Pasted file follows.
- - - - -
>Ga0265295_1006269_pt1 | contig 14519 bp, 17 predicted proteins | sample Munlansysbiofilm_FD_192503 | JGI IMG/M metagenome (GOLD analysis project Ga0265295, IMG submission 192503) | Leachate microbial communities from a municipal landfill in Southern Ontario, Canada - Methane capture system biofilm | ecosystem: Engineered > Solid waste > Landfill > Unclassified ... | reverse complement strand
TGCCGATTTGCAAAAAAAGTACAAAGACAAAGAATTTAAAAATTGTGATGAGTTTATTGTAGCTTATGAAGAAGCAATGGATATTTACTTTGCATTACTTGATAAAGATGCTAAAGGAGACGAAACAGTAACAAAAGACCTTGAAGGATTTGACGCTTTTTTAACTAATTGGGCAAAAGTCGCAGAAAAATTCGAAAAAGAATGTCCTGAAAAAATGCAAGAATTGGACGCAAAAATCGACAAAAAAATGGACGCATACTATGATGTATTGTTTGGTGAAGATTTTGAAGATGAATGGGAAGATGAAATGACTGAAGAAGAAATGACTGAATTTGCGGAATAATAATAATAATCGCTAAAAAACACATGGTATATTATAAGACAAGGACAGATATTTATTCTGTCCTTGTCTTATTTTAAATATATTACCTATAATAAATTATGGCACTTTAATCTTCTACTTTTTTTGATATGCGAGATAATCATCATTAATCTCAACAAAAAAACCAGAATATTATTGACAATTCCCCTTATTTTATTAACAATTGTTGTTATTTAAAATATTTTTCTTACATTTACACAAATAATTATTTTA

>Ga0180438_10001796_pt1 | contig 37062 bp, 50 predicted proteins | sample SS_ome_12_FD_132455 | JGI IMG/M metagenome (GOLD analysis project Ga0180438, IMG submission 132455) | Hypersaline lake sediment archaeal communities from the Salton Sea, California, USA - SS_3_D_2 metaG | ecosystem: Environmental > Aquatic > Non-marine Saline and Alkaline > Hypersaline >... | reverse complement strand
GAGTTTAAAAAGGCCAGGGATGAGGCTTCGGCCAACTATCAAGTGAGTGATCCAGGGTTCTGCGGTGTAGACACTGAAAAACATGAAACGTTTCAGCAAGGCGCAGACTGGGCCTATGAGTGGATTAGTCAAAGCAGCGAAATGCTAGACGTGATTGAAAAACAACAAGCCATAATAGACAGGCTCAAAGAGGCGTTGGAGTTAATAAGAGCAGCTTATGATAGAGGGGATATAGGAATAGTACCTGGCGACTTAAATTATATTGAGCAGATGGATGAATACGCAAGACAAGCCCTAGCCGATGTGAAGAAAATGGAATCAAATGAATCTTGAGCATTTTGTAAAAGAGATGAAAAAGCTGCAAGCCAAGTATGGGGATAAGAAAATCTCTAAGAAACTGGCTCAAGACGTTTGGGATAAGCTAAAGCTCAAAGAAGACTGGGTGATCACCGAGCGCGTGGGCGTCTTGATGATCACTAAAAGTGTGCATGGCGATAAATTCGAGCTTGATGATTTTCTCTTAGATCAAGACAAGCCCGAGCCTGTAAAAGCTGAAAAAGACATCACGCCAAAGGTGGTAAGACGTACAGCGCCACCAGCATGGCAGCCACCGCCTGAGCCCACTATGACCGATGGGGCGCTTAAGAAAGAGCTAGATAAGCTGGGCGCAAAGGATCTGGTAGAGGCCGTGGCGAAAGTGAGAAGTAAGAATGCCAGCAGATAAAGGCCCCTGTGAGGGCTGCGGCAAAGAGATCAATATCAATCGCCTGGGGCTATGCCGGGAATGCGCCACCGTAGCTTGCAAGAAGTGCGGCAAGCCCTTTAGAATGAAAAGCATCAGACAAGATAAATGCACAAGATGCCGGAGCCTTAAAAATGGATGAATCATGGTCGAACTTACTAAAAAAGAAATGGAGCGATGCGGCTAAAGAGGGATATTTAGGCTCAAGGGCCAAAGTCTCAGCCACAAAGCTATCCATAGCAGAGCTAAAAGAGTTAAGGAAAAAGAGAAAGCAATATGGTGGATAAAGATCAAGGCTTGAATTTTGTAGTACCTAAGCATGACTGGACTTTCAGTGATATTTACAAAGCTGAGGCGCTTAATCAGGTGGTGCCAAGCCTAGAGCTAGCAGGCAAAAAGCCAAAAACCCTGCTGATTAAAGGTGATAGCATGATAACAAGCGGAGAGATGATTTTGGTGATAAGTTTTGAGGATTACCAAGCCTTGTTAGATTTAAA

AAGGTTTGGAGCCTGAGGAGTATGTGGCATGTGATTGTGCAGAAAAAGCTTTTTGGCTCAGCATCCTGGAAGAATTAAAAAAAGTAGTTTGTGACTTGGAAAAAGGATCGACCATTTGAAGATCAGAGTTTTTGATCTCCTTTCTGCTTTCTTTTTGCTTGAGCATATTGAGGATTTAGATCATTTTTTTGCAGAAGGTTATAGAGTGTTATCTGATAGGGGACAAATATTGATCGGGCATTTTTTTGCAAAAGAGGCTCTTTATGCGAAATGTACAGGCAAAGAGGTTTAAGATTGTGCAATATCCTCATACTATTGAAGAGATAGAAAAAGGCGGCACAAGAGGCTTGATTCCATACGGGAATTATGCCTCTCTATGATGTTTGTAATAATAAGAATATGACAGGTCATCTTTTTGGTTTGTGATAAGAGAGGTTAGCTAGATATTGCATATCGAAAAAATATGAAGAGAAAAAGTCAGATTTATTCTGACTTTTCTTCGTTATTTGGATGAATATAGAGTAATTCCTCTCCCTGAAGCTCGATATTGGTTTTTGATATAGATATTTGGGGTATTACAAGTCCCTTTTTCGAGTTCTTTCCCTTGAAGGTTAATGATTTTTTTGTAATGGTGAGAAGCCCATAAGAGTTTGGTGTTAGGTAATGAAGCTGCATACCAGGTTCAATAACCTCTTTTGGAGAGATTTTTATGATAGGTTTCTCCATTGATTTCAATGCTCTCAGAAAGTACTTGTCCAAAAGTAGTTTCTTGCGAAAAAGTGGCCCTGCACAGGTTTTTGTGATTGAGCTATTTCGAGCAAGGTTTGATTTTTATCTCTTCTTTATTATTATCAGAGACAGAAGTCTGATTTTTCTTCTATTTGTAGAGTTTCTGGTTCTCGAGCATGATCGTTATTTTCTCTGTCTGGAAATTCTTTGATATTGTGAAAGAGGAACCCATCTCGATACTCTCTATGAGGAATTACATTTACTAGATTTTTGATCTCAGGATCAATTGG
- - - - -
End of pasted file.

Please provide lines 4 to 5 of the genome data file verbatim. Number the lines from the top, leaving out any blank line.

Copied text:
GAGTTTAAAAAGGCCAGGGATGAGGCTTCGGCCAACTATCAAGTGAGTGATCCAGGGTTCTGCGGTGTAGACACTGAAAAACATGAAACGTTTCAGCAAGGCGCAGACTGGGCCTATGAGTGGATTAGTCAAAGCAGCGAAATGCTAGACGTGATTGAAAAACAACAAGCCATAATAGACAGGCTCAAAGAGGCGTTGGAGTTAATAAGAGCAGCTTATGATAGAGGGGATATAGGAATAGTACCTGGCGACTTAAATTATATTGAGCAGATGGATGAATACGCAAGACAAGCCCTAGCCGATGTGAAGAAAATGGAATCAAATGAATCTTGAGCATTTTGTAAAAGAGATGAAAAAGCTGCAAGCCAAGTATGGGGATAAGAAAATCTCTAAGAAACTGGCTCAAGACGTTTGGGATAAGCTAAAGCTCAAAGAAGACTGGGTGATCACCGAGCGCGTGGGCGTCTTGATGATCACTAAAAGTGTGCATGGCGATAAATTCGAGCTTGATGATTTTCTCTTAGATCAAGACAAGCCCGAGCCTGTAAAAGCTGAAAAAGACATCACGCCAAAGGTGGTAAGACGTACAGCGCCACCAGCATGGCAGCCACCGCCTGAGCCCACTATGACCGATGGGGCGCTTAAGAAAGAGCTAGATAAGCTGGGCGCAAAGGATCTGGTAGAGGCCGTGGCGAAAGTGAGAAGTAAGAATGCCAGCAGATAAAGGCCCCTGTGAGGGCTGCGGCAAAGAGATCAATATCAATCGCCTGGGGCTATGCCGGGAATGCGCCACCGTAGCTTGCAAGAAGTGCGGCAAGCCCTTTAGAATGAAAAGCATCAGACAAGATAAATGCACAAGATGCCGGAGCCTTAAAAATGGATGAATCATGGTCGAACTTACTAAAAAAGAAATGGAGCGATGCGGCTAAAGAGGGATATTTAGGCTCAAGGGCCAAAGTCTCAGCCACAAAGCTATCCATAGCAGAGCTAAAAGAGTTAAGGAAAAAGAGAAAGCAATATGGTGGATAAAGATCAAGGCTTGAATTTTGTAGTACCTAAGCATGACTGGACTTTCAGTGATATTTACAAAGCTGAGGCGCTTAATCAGGTGGTGCCAAGCCTAGAGCTAGCAGGCAAAAAGCCAAAAACCCTGCTGATTAAAGGTGATAGCATGATAACAAGCGGAGAGATGATTTTGGTGATAAGTTTTGAGGATTACCAAGCCTTGTTAGATTTAAA

AAGGTTTGGAGCCTGAGGAGTATGTGGCATGTGATTGTGCAGAAAAAGCTTTTTGGCTCAGCATCCTGGAAGAATTAAAAAAAGTAGTTTGTGACTTGGAAAAAGGATCGACCATTTGAAGATCAGAGTTTTTGATCTCCTTTCTGCTTTCTTTTTGCTTGAGCATATTGAGGATTTAGATCATTTTTTTGCAGAAGGTTATAGAGTGTTATCTGATAGGGGACAAATATTGATCGGGCATTTTTTTGCAAAAGAGGCTCTTTATGCGAAATGTACAGGCAAAGAGGTTTAAGATTGTGCAATATCCTCATACTATTGAAGAGATAGAAAAAGGCGGCACAAGAGGCTTGATTCCATACGGGAATTATGCCTCTCTATGATGTTTGTAATAATAAGAATATGACAGGTCATCTTTTTGGTTTGTGATAAGAGAGGTTAGCTAGATATTGCATATCGAAAAAATATGAAGAGAAAAAGTCAGATTTATTCTGACTTTTCTTCGTTATTTGGATGAATATAGAGTAATTCCTCTCCCTGAAGCTCGATATTGGTTTTTGATATAGATATTTGGGGTATTACAAGTCCCTTTTTCGAGTTCTTTCCCTTGAAGGTTAATGATTTTTTTGTAATGGTGAGAAGCCCATAAGAGTTTGGTGTTAGGTAATGAAGCTGCATACCAGGTTCAATAACCTCTTTTGGAGAGATTTTTATGATAGGTTTCTCCATTGATTTCAATGCTCTCAGAAAGTACTTGTCCAAAAGTAGTTTCTTGCGAAAAAGTGGCCCTGCACAGGTTTTTGTGATTGAGCTATTTCGAGCAAGGTTTGATTTTTATCTCTTCTTTATTATTATCAGAGACAGAAGTCTGATTTTTCTTCTATTTGTAGAGTTTCTGGTTCTCGAGCATGATCGTTATTTTCTCTGTCTGGAAATTCTTTGATATTGTGAAAGAGGAACCCATCTCGATACTCTCTATGAGGAATTACATTTACTAGATTTTTGATCTCAGGATCAATTGG